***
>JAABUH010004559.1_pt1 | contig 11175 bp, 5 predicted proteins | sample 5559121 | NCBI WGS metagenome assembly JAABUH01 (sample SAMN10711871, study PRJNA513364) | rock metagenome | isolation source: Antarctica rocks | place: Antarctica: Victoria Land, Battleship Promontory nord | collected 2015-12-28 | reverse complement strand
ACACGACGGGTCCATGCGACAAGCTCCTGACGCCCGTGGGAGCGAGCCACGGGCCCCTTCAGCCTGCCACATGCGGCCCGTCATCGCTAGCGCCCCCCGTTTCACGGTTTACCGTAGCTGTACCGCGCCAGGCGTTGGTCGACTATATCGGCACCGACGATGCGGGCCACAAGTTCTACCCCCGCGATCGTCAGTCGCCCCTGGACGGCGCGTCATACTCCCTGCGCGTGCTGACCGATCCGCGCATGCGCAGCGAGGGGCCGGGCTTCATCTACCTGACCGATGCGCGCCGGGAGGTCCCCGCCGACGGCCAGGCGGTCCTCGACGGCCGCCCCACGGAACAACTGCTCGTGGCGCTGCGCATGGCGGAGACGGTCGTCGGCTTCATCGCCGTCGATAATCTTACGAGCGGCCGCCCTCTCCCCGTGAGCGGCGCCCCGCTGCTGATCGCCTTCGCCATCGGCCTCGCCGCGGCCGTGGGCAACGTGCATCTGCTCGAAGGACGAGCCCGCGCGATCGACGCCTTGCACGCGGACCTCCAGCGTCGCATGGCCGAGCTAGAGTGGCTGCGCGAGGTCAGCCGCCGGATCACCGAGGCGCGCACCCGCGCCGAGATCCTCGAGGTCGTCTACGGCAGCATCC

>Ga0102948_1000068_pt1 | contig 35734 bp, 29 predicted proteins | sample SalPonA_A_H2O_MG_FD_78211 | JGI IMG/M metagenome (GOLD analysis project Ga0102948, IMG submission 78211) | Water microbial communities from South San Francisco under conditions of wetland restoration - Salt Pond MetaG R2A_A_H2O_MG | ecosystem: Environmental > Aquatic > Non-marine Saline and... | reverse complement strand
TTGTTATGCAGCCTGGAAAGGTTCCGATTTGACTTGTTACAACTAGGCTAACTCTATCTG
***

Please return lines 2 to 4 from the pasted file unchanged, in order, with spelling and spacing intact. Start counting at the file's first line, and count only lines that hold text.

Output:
ACACGACGGGTCCATGCGACAAGCTCCTGACGCCCGTGGGAGCGAGCCACGGGCCCCTTCAGCCTGCCACATGCGGCCCGTCATCGCTAGCGCCCCCCGTTTCACGGTTTACCGTAGCTGTACCGCGCCAGGCGTTGGTCGACTATATCGGCACCGACGATGCGGGCCACAAGTTCTACCCCCGCGATCGTCAGTCGCCCCTGGACGGCGCGTCATACTCCCTGCGCGTGCTGACCGATCCGCGCATGCGCAGCGAGGGGCCGGGCTTCATCTACCTGACCGATGCGCGCCGGGAGGTCCCCGCCGACGGCCAGGCGGTCCTCGACGGCCGCCCCACGGAACAACTGCTCGTGGCGCTGCGCATGGCGGAGACGGTCGTCGGCTTCATCGCCGTCGATAATCTTACGAGCGGCCGCCCTCTCCCCGTGAGCGGCGCCCCGCTGCTGATCGCCTTCGCCATCGGCCTCGCCGCGGCCGTGGGCAACGTGCATCTGCTCGAAGGACGAGCCCGCGCGATCGACGCCTTGCACGCGGACCTCCAGCGTCGCATGGCCGAGCTAGAGTGGCTGCGCGAGGTCAGCCGCCGGATCACCGAGGCGCGCACCCGCGCCGAGATCCTCGAGGTCGTCTACGGCAGCATCC

>Ga0102948_1000068_pt1 | contig 35734 bp, 29 predicted proteins | sample SalPonA_A_H2O_MG_FD_78211 | JGI IMG/M metagenome (GOLD analysis project Ga0102948, IMG submission 78211) | Water microbial communities from South San Francisco under conditions of wetland restoration - Salt Pond MetaG R2A_A_H2O_MG | ecosystem: Environmental > Aquatic > Non-marine Saline and... | reverse complement strand
TTGTTATGCAGCCTGGAAAGGTTCCGATTTGACTTGTTACAACTAGGCTAACTCTATCTG